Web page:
Plenty of places on the web seem to be selling "Official Iraqi" card decks, mostly imitations of the ones issued to US troops for tracking down high-ranking Iraqis. (example) Has anyone come up with a "US Most Wanted" playing card set, or am I going to have to do it myself?
Thursday, April 24, 2003
We've been through some tough times here in America. We've had a recession. And then we had an enemy attack us -- then we attacked back. (Applause.) There's been the uncertainty, uncertainty of war hanging over our heads. Then we had some of our corporate citizens forget what it means to be a responsible citizen. And they didn't tell the truth to employees and shareholders. We had to deal with the corporate scandals that rocked the confidence of America.
I want to thank you for bringing your families. I thank you for showing your families what you have done to help make history, to help make the world more peaceful. You tell your children when they see the images of war on their TV sets that we take the action we take, and you build the products you build, because we believe in peace in America. We understand we have an obligation to keep our nation secure. You build the weapons you build here because we love freedom in this country. (Applause.)
In Iraq, we are defending this nation's security. After the attacks of September the 11th, 2001, we will not allow grave threats to go unopposed. (Applause.) We are now working to locate and destroy Iraq's weapons of mass destruction. (Applause.)
Iraqis with firsthand knowledge of these programs, including several top officials who have come forward recently -- some voluntarily -- (laughter) -- others not -- (laughter) -- are beginning to cooperate, are beginning to let us know what the facts were on the ground. And that's important because the regime of Saddam Hussein spent years hiding and disguising his weapons. He tried to fool the United Nations, and did for 12 years, by hiding these weapons. (Applause.) And so, it's going to take time to find them. But we know he had them. And whether he destroyed them, moved them, or hid them, we're going to find out the truth. And one thing is for certain: Saddam Hussein no longer threatens America with weapons of mass destruction. (Applause.)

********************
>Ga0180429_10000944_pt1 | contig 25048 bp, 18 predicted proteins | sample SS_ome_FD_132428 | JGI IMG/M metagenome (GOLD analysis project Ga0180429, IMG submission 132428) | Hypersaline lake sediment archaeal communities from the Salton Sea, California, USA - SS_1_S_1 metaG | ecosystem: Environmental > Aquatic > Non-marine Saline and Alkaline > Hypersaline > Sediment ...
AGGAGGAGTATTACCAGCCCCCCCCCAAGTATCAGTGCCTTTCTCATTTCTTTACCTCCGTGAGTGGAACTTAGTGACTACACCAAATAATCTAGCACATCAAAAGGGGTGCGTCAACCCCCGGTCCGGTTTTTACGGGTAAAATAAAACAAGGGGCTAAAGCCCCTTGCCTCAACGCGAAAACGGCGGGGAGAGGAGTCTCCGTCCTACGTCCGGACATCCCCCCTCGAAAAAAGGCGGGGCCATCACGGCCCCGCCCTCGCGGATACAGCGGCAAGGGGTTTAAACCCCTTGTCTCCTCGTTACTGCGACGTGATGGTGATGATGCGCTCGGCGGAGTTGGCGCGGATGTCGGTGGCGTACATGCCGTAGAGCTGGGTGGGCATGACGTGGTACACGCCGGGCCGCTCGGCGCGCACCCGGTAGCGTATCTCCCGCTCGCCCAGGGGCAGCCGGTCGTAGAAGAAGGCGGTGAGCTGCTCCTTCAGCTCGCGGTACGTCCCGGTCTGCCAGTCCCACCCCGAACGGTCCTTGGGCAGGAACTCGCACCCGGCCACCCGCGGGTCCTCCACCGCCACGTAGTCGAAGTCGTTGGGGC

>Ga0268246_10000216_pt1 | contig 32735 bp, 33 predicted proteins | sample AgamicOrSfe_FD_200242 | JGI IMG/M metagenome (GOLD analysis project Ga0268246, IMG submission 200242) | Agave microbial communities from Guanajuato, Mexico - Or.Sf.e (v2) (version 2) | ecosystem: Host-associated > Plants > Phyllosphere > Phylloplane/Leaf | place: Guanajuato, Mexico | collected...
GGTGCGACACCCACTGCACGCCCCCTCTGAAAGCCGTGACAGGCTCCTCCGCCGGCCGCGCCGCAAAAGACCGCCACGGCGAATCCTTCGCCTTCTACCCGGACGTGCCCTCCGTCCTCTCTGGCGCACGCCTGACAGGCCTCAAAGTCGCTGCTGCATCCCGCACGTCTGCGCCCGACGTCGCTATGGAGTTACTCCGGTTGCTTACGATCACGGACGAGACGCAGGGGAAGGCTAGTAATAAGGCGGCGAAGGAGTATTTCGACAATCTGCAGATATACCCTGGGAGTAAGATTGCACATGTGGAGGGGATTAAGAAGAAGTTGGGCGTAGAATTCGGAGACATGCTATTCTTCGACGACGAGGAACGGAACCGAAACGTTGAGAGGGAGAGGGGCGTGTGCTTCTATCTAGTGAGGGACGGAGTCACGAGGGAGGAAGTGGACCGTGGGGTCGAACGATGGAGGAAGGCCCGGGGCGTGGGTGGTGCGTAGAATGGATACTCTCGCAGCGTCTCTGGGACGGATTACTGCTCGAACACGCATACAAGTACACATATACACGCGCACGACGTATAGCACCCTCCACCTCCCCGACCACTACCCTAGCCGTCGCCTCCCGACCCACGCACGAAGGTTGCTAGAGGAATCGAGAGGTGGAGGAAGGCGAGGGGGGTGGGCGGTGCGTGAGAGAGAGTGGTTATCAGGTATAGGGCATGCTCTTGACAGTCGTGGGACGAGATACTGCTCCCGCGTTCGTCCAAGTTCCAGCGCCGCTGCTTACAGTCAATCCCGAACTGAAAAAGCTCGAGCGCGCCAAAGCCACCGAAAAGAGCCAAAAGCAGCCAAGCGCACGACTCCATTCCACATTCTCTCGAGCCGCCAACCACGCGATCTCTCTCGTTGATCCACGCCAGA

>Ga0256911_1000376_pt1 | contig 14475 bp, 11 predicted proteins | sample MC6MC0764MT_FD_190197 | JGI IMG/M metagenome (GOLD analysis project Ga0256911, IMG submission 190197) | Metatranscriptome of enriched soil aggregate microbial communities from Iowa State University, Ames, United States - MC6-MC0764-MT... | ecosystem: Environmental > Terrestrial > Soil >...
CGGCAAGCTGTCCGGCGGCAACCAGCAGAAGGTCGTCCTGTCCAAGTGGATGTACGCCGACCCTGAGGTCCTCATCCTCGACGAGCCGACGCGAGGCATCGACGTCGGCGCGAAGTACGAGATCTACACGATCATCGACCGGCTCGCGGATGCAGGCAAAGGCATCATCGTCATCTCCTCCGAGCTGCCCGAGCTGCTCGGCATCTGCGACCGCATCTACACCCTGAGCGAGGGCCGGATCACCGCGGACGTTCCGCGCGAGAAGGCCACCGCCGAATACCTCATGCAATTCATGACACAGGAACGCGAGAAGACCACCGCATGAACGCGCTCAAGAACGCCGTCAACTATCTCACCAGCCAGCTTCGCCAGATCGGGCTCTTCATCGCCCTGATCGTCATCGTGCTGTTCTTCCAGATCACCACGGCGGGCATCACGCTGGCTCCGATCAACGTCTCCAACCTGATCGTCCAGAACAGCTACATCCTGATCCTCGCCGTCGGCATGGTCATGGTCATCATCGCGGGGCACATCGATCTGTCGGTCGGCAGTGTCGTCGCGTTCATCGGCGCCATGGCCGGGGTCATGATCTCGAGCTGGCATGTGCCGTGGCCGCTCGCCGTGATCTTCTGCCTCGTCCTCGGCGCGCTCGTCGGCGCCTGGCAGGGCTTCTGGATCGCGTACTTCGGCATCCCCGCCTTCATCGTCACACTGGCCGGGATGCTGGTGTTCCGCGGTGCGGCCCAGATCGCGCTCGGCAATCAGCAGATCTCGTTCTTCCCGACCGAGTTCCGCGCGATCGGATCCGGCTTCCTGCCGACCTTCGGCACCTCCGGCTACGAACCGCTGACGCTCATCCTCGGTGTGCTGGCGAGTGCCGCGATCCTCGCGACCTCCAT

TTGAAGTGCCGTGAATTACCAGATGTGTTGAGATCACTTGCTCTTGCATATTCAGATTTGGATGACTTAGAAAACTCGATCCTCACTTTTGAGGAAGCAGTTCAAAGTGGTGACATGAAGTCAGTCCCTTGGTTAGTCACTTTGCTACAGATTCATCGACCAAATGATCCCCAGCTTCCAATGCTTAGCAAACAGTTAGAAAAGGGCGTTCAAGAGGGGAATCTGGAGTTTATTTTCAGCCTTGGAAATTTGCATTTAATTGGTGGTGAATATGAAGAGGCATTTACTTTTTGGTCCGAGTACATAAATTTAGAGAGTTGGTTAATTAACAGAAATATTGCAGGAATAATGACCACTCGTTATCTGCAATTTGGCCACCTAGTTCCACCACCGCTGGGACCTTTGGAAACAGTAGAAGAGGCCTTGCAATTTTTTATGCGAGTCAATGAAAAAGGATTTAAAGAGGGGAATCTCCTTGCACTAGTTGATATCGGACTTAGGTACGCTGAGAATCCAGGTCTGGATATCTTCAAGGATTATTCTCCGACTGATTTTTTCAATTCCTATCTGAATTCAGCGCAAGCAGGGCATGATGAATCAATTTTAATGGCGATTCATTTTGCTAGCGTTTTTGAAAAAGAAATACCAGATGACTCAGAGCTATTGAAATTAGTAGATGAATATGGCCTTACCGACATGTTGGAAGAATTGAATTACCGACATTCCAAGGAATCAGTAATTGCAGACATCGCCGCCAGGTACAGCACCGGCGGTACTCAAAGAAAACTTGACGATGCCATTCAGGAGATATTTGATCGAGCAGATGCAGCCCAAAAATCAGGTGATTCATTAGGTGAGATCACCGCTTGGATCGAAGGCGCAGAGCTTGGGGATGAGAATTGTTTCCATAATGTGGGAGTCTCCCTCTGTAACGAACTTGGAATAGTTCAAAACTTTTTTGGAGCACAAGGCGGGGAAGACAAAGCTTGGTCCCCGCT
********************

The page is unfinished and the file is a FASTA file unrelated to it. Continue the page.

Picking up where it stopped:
You're basically correct about the state of the union address, although he did say that the line that he repeated many times later: "If Saddam Hussein does not fully disarm, we will lead a coalition to disarm him." While from a technically logical point of view this doesn't preclude attacking anyway, it clearly suggests that possession of weapons will be THE reason for attacking. But back in October, Bush gave a speech in Cincinnati where he said that Iraq posesses chemical and biological weapons:
Eleven years ago, as a condition for ending the Persian Gulf War, the Iraqi regime was required to destroy its weapons of mass destruction, to cease all development of such weapons, and to stop all support for terrorist groups. The Iraqi regime has violated all of those obligations. It possesses and produces chemical and biological weapons. It is seeking nuclear weapons.
And in his address the night the war began he said:
The people of the United States and our friends and allies will not live at the mercy of an outlaw regime that threatens the peace with weapons of mass murder.
I'm pretty sure there have been other quotes from Bush, Rumsfeld, Powell, Fleischer and others along the lines of "He's got them. We know he's got them." Hopefully there will be a few in the media ready to quote these if Bush tries to use his qualifiers from the state of the union address to cover his butt. And as far as the supposed lack of documentation regarding the destruction of weapons, I think there are several responses, both flippant and accurate:
"Absence of evidence isn't evidence of absence." (What Rummy said about WMD's)
The documents may well have been destroyed in any of the numerous bombings over the past 12 years, or in the recent looting of most government ministries in Baghdad.